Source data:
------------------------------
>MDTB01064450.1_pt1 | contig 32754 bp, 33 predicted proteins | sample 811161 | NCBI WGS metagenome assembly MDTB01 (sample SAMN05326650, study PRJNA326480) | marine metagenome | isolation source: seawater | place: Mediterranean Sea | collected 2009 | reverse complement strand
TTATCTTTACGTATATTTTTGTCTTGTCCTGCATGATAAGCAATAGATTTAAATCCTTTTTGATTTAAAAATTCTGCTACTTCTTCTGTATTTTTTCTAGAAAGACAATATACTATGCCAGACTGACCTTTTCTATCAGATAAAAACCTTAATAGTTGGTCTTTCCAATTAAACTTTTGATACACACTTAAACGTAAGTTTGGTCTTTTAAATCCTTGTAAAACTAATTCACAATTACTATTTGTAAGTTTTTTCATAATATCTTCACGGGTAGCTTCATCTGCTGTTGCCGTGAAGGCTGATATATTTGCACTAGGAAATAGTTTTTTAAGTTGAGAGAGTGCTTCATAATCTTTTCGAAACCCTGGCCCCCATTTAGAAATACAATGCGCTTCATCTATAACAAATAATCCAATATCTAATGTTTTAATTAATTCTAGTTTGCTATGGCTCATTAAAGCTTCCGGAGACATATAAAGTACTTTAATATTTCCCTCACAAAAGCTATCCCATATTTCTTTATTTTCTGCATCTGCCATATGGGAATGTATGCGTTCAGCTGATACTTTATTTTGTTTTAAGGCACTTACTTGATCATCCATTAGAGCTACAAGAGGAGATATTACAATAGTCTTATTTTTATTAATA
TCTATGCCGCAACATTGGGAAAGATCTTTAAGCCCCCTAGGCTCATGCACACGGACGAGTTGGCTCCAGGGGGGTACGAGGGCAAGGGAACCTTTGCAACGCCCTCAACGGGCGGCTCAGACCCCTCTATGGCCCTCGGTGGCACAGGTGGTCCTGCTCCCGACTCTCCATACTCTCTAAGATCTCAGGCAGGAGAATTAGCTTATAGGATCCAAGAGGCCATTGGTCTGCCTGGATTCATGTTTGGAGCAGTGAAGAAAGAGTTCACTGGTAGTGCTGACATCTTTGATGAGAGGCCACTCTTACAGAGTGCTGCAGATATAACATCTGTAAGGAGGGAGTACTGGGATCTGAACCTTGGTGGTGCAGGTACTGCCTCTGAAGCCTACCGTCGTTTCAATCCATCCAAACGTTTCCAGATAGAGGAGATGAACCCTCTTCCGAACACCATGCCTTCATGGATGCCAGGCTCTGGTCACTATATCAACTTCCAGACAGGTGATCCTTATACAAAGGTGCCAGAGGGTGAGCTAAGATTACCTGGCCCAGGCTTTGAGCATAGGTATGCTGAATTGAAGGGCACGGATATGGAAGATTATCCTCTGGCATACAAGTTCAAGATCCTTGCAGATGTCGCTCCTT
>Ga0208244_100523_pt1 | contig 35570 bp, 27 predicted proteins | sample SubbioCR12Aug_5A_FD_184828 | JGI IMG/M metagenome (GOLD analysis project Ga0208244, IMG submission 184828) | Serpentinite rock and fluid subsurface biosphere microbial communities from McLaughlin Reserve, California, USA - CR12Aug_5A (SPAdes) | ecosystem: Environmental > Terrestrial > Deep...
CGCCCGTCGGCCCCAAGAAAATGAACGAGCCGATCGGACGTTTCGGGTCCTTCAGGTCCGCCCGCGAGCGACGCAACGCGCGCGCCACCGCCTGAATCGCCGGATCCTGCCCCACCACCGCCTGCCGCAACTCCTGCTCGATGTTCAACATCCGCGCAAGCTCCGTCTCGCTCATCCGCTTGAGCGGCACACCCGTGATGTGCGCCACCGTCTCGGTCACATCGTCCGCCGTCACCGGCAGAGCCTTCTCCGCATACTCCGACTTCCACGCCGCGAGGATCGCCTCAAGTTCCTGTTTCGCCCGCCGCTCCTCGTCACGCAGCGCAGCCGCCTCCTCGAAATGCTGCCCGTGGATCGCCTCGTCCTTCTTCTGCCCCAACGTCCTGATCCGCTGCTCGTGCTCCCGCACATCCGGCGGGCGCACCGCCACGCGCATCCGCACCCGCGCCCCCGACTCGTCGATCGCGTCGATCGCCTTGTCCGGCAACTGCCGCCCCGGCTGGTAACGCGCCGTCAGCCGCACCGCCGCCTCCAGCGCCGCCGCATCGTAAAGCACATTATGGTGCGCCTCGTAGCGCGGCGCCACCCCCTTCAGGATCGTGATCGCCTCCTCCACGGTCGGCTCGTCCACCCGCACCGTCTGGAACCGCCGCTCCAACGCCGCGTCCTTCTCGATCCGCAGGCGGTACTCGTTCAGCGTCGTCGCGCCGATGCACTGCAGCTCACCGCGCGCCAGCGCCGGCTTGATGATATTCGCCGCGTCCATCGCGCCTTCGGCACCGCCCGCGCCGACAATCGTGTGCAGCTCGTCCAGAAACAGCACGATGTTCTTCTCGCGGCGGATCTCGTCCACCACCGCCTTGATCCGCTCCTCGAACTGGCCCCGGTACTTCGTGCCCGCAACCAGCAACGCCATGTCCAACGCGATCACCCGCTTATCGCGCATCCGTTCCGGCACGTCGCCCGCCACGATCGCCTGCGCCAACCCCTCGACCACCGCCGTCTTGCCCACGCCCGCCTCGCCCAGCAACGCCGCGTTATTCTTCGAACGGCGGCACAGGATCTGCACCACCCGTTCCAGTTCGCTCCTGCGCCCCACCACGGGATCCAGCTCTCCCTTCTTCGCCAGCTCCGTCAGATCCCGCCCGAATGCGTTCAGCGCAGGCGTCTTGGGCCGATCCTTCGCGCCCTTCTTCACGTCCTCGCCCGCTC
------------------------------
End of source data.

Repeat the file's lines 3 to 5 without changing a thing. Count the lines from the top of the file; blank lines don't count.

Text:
TCTATGCCGCAACATTGGGAAAGATCTTTAAGCCCCCTAGGCTCATGCACACGGACGAGTTGGCTCCAGGGGGGTACGAGGGCAAGGGAACCTTTGCAACGCCCTCAACGGGCGGCTCAGACCCCTCTATGGCCCTCGGTGGCACAGGTGGTCCTGCTCCCGACTCTCCATACTCTCTAAGATCTCAGGCAGGAGAATTAGCTTATAGGATCCAAGAGGCCATTGGTCTGCCTGGATTCATGTTTGGAGCAGTGAAGAAAGAGTTCACTGGTAGTGCTGACATCTTTGATGAGAGGCCACTCTTACAGAGTGCTGCAGATATAACATCTGTAAGGAGGGAGTACTGGGATCTGAACCTTGGTGGTGCAGGTACTGCCTCTGAAGCCTACCGTCGTTTCAATCCATCCAAACGTTTCCAGATAGAGGAGATGAACCCTCTTCCGAACACCATGCCTTCATGGATGCCAGGCTCTGGTCACTATATCAACTTCCAGACAGGTGATCCTTATACAAAGGTGCCAGAGGGTGAGCTAAGATTACCTGGCCCAGGCTTTGAGCATAGGTATGCTGAATTGAAGGGCACGGATATGGAAGATTATCCTCTGGCATACAAGTTCAAGATCCTTGCAGATGTCGCTCCTT
>Ga0208244_100523_pt1 | contig 35570 bp, 27 predicted proteins | sample SubbioCR12Aug_5A_FD_184828 | JGI IMG/M metagenome (GOLD analysis project Ga0208244, IMG submission 184828) | Serpentinite rock and fluid subsurface biosphere microbial communities from McLaughlin Reserve, California, USA - CR12Aug_5A (SPAdes) | ecosystem: Environmental > Terrestrial > Deep...
CGCCCGTCGGCCCCAAGAAAATGAACGAGCCGATCGGACGTTTCGGGTCCTTCAGGTCCGCCCGCGAGCGACGCAACGCGCGCGCCACCGCCTGAATCGCCGGATCCTGCCCCACCACCGCCTGCCGCAACTCCTGCTCGATGTTCAACATCCGCGCAAGCTCCGTCTCGCTCATCCGCTTGAGCGGCACACCCGTGATGTGCGCCACCGTCTCGGTCACATCGTCCGCCGTCACCGGCAGAGCCTTCTCCGCATACTCCGACTTCCACGCCGCGAGGATCGCCTCAAGTTCCTGTTTCGCCCGCCGCTCCTCGTCACGCAGCGCAGCCGCCTCCTCGAAATGCTGCCCGTGGATCGCCTCGTCCTTCTTCTGCCCCAACGTCCTGATCCGCTGCTCGTGCTCCCGCACATCCGGCGGGCGCACCGCCACGCGCATCCGCACCCGCGCCCCCGACTCGTCGATCGCGTCGATCGCCTTGTCCGGCAACTGCCGCCCCGGCTGGTAACGCGCCGTCAGCCGCACCGCCGCCTCCAGCGCCGCCGCATCGTAAAGCACATTATGGTGCGCCTCGTAGCGCGGCGCCACCCCCTTCAGGATCGTGATCGCCTCCTCCACGGTCGGCTCGTCCACCCGCACCGTCTGGAACCGCCGCTCCAACGCCGCGTCCTTCTCGATCCGCAGGCGGTACTCGTTCAGCGTCGTCGCGCCGATGCACTGCAGCTCACCGCGCGCCAGCGCCGGCTTGATGATATTCGCCGCGTCCATCGCGCCTTCGGCACCGCCCGCGCCGACAATCGTGTGCAGCTCGTCCAGAAACAGCACGATGTTCTTCTCGCGGCGGATCTCGTCCACCACCGCCTTGATCCGCTCCTCGAACTGGCCCCGGTACTTCGTGCCCGCAACCAGCAACGCCATGTCCAACGCGATCACCCGCTTATCGCGCATCCGTTCCGGCACGTCGCCCGCCACGATCGCCTGCGCCAACCCCTCGACCACCGCCGTCTTGCCCACGCCCGCCTCGCCCAGCAACGCCGCGTTATTCTTCGAACGGCGGCACAGGATCTGCACCACCCGTTCCAGTTCGCTCCTGCGCCCCACCACGGGATCCAGCTCTCCCTTCTTCGCCAGCTCCGTCAGATCCCGCCCGAATGCGTTCAGCGCAGGCGTCTTGGGCCGATCCTTCGCGCCCTTCTTCACGTCCTCGCCCGCTC